Iron oxide and hydroxide precipitation from ferrous solutions and its relevance to Martian surface mineralogy

J. Posey-Dowty, B. Moskowitz, D. Crerar, R. Hargraves, L. Tanenbaum, E. Dowty

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14 Scopus citations


The presence of red magnetic dust in the Martian regolith raises questions as to how surface processes on Mars might differ from those on Earth. Experiments were carried out to determine physico-chemical conditions under which specific iron oxides and hydroxides would precipitate from ferrous salts in aqueous solution. The results indicate that mineral substrates as well as solution chemistry control the precipitation of iron phases. Particular attention was given to identifying conditions favoring the formation of either lepidocrocite or goethite. All iron precipitates were identified and cross checked by using both infrared and magnetic analyses. Specifically, aqueous ferrous sulfate solutions oxidized rapidly at room temperature under neutral conditions yield lepidocrocite; this occurs both with and without fine-grained mineral substrates whose isoelectric points (IEPs) are less than 5 (except quartz) In contrast, mineral substrates with IEP>7 (and quartz, with IEP≤2) yield mixtures of lepidocrocite and goethite. Additional experiments tested the importance of charged interactions in the formation of iron oxyhydroxides by varying the dielectric constant of aqueous solvent. In solutions with a high dielectric constant (>60), lepidocrocite forms during rapid oxidation at neutral pH. In solutions with a low dielectric constant (≤20), goethite is the predominant phase. This implies that electrostatic effects in the aqueous solution and at the substrate surface strongly influence the deposition of iron oxyhydroxides. With reference to Mars, our results suggest that lepidocrocite, in addition to goethite, is more likely to precipitate from low-temperature aqueous solutions in a basalticre golith (assuming sufficient liquid water was present on Mars in its past history). Dehydration of lepidocrocite to maghemite is then an explanation for the ubiquitous, red magnetic phase in the Martian regolith. In contrast, goethite and hematite are the predominant secondary iron phases in the quartzose continental soils of planet Earth. They had a house of crystal pillars on the planet Mars by the edge of an empty sea, and every morning you could see Mrs K eating the golden fruits that grew from the crystal walls, or cleaning the house with handfuls of magnetic dust which, taking all the dirt with it, blew away on the hot wind.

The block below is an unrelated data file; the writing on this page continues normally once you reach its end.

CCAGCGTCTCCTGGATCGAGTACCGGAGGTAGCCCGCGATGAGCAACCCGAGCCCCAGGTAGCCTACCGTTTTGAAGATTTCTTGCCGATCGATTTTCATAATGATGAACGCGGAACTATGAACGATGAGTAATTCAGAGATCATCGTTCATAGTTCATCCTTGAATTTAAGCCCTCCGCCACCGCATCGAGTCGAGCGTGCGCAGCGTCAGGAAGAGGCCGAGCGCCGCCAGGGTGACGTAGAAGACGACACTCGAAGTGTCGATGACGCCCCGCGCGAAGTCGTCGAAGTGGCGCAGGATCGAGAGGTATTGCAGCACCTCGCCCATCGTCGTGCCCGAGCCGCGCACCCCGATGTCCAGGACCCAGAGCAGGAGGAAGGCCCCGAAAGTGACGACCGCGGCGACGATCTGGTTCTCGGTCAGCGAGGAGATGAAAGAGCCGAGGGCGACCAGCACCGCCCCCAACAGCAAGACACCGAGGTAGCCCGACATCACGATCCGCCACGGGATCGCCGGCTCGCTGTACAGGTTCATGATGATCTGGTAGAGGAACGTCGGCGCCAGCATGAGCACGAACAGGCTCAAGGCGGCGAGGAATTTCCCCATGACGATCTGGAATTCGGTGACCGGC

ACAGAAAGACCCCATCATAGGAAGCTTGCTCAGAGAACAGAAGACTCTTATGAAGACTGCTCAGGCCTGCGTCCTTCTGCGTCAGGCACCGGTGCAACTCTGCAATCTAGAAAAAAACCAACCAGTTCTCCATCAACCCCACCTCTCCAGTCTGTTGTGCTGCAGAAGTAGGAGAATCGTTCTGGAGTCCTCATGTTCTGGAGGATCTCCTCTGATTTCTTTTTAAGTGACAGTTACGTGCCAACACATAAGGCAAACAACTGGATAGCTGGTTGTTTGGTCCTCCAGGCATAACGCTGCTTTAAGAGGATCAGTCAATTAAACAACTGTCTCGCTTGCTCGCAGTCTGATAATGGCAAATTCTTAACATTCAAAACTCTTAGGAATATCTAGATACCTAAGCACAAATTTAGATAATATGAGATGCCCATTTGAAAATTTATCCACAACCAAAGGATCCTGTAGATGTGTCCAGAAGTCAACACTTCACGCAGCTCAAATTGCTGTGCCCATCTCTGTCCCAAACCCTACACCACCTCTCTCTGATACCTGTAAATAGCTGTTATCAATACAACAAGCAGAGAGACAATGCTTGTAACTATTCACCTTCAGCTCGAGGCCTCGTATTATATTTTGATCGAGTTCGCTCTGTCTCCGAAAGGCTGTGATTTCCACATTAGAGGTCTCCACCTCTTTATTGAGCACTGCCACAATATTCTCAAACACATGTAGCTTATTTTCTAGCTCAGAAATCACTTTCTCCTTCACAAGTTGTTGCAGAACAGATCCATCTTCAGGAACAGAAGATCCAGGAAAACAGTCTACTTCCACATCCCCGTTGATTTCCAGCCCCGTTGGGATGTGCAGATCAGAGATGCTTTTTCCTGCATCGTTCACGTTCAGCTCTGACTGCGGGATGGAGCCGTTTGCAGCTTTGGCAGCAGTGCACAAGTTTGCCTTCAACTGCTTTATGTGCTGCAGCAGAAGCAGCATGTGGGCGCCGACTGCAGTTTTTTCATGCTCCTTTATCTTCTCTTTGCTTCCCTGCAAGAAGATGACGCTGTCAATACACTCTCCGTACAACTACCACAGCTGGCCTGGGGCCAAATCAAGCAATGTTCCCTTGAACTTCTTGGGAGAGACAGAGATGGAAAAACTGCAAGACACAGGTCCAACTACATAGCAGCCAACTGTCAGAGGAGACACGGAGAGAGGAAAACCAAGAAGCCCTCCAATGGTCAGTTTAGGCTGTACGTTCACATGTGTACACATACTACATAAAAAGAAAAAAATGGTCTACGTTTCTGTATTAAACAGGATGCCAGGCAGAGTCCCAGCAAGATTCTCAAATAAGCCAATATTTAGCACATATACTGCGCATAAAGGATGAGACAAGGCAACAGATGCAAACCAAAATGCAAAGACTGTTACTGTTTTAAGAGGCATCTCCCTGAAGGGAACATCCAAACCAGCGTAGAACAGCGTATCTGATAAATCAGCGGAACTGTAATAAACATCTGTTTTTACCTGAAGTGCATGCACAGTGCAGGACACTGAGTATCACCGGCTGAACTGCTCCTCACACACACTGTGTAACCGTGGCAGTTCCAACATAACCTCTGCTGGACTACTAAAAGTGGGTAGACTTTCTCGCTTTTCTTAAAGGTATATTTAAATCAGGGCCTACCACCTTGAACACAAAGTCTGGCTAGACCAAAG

Original languageEnglish (US)
Pages (from-to)105-116
Number of pages12
Issue number1
StatePublished - Apr 1986


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